Somewhere around the 20-minute mark, there were tears in my eyes. It was all just so beautiful, intense, singular, magical. I was back in the beyond, traveling the spaceways,  in love all over again. 

Dedicated in loving memory to Mike Kelly & Tom Ardolino. 

In this month’s Hospitality on Parade, I ruminate on the wonders of Cabbagetown, Georgia’s the Rock*A*Teens, and ask, why, in a world of superflous 90’s record store day reissues, must we be without their discography on glorious 140-180 gram vinyl?

If you agree, send a friendly tweet to @mergerecords and let ‘em know.

doomandgloomfromthetomb:

Doug Sahm - Paul’s Mall, Boston, MA, March 29, 1973
Got a request to re-up this stellar Sahm broadcast, which originally appeared over on Infinite Fool, so here it is for the rest of y’all. There’s some argument to be made that Sahm was at the exact confluence of about a dozen vital American musical genres. I don’t have time to make the argument at the moment, but … think about it, man.
There’s a great, short bit about Sahm in the recent, recommended Paul Nelson bio/anthology, in which Nelson is warned: “The thing you must remember about Doug is that he will not, under any circumstances, leave his hotel room without first rolling at least thirty king-sized mega-joints filled with the most potent Texas marijuana you could ever imagine. Whatever you do, do not smoke one. Doug is used to them. They do not faze him. The ritual of rolling will take at least one hour … Doug is liable to light one of these joints up anytime, anyplace, anywhere.”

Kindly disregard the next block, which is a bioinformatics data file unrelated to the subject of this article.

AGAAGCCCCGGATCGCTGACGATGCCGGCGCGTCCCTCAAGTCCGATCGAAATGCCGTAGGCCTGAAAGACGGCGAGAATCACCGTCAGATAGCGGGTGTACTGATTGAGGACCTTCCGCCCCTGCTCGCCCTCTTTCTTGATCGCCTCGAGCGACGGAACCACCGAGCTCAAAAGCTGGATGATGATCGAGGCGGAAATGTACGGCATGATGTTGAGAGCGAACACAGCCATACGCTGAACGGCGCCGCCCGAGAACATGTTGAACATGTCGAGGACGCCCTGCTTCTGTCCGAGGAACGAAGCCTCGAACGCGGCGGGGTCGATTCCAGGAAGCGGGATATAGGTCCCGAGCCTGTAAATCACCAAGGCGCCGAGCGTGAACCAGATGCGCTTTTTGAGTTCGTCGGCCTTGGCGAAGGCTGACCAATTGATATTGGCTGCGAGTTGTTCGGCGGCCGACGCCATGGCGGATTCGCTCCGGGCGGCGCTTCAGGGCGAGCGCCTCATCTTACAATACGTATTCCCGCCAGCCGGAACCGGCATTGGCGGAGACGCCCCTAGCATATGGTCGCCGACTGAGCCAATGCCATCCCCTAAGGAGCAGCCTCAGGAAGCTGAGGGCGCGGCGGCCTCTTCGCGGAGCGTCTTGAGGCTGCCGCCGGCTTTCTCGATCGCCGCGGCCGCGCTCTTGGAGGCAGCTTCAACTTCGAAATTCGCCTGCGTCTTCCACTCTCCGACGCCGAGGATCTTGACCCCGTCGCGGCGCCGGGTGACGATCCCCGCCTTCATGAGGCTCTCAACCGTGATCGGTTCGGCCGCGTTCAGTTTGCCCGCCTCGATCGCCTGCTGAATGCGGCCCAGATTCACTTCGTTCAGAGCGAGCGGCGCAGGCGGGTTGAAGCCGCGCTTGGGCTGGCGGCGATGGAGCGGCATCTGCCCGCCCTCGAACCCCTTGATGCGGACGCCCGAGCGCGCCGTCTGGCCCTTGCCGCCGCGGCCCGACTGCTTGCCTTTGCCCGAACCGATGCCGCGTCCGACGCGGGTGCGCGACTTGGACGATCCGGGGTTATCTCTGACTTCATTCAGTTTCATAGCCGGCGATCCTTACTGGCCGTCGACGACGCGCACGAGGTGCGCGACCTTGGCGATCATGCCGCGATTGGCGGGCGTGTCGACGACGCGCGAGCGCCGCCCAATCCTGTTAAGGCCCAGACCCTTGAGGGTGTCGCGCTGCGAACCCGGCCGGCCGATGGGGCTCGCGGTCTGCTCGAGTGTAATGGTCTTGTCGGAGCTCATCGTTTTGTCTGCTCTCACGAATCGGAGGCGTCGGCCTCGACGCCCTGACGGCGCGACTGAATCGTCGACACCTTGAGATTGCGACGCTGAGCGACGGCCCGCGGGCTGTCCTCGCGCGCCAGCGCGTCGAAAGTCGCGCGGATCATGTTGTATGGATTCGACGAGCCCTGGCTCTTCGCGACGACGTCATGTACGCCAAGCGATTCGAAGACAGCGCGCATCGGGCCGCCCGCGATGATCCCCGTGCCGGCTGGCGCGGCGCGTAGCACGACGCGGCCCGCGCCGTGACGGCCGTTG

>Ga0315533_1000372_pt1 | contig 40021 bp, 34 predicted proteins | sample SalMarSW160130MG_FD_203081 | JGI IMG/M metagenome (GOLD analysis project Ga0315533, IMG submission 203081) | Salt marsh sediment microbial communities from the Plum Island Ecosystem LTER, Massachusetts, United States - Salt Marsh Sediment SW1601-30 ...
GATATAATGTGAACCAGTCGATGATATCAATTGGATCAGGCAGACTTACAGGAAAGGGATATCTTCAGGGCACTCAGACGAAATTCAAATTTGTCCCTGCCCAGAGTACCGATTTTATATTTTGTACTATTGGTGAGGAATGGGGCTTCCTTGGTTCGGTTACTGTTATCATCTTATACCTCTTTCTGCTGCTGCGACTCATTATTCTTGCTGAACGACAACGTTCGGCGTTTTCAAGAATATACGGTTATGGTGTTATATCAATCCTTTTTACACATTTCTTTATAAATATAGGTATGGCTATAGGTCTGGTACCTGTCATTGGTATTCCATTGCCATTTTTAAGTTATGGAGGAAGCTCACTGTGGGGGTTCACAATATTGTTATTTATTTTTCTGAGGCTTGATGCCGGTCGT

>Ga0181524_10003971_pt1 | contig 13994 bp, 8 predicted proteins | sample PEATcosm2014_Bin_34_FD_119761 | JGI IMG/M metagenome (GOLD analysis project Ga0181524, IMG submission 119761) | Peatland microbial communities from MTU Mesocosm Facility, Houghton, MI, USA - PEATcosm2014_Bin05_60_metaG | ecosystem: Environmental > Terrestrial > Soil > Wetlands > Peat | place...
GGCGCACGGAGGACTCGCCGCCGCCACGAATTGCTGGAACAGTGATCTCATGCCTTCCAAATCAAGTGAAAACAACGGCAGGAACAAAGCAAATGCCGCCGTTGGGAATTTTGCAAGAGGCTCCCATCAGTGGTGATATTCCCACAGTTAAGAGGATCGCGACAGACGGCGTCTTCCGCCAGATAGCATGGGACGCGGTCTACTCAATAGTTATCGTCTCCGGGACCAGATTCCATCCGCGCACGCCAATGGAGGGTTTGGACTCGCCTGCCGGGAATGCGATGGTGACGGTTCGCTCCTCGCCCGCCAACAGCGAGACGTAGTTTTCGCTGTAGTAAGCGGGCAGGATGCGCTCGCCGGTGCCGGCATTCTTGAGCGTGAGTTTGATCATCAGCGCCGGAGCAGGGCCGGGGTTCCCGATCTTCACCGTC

Stoned faces don’t lie, and neither does this boot!

doomandgloomfromthetomb:

Doug Sahm - Paul’s Mall, Boston, MA, March 29, 1973

Got a request to re-up this stellar Sahm broadcast, which originally appeared over on Infinite Fool, so here it is for the rest of y’all. There’s some argument to be made that Sahm was at the exact confluence of about a dozen vital American musical genres. I don’t have time to make the argument at the moment, but … think about it, man.

There’s a great, short bit about Sahm in the recent, recommended Paul Nelson bio/anthology, in which Nelson is warned: “The thing you must remember about Doug is that he will not, under any circumstances, leave his hotel room without first rolling at least thirty king-sized mega-joints filled with the most potent Texas marijuana you could ever imagine. Whatever you do, do not smoke one. Doug is used to them. They do not faze him. The ritual of rolling will take at least one hour … Doug is liable to light one of these joints up anytime, anyplace, anywhere.”

Stoned faces don’t lie, and neither does this boot!

chris corsano

In this month’s Hospitality on Parade column for Beatroute Magazine, I talk about the unique sensibilities and powers of Chris Corsano, drummer in such outfits as Rangda, Flower Corsano duo, and in combos with Wally Shoup, Joe McPhee, Bill Orcutt and even a stint with Bjork.

“There’s attention paid to things like dynamics, the overall structure of the piece and other musical concerns,” says Corsano. “Mostly, I’m responding to what’s going on around me with a bunch of moment-to-moment micro decisions about what to do that very second. Not all of it is happening on a conscious level—there’s too much going on at too fast a rate to analyze everything. So you end up feeling your way through.”

 

Roulette TV: BILL ORCUTT & CHRIS CORSANO from Roulette Intermedium on Vimeo.

The V. Vecker Ensemble (featuring yours truly on Stratocaster) uveiled a new composition at last week’s Rangda show. Youtube Mitch R filmed the set, and shared this lovely video with the world.

Purchase our In The Tower 12in at the very fine Experimedia

New mix of psych weirdness, lofi postpunk, garage burners, and 90’s noise rock!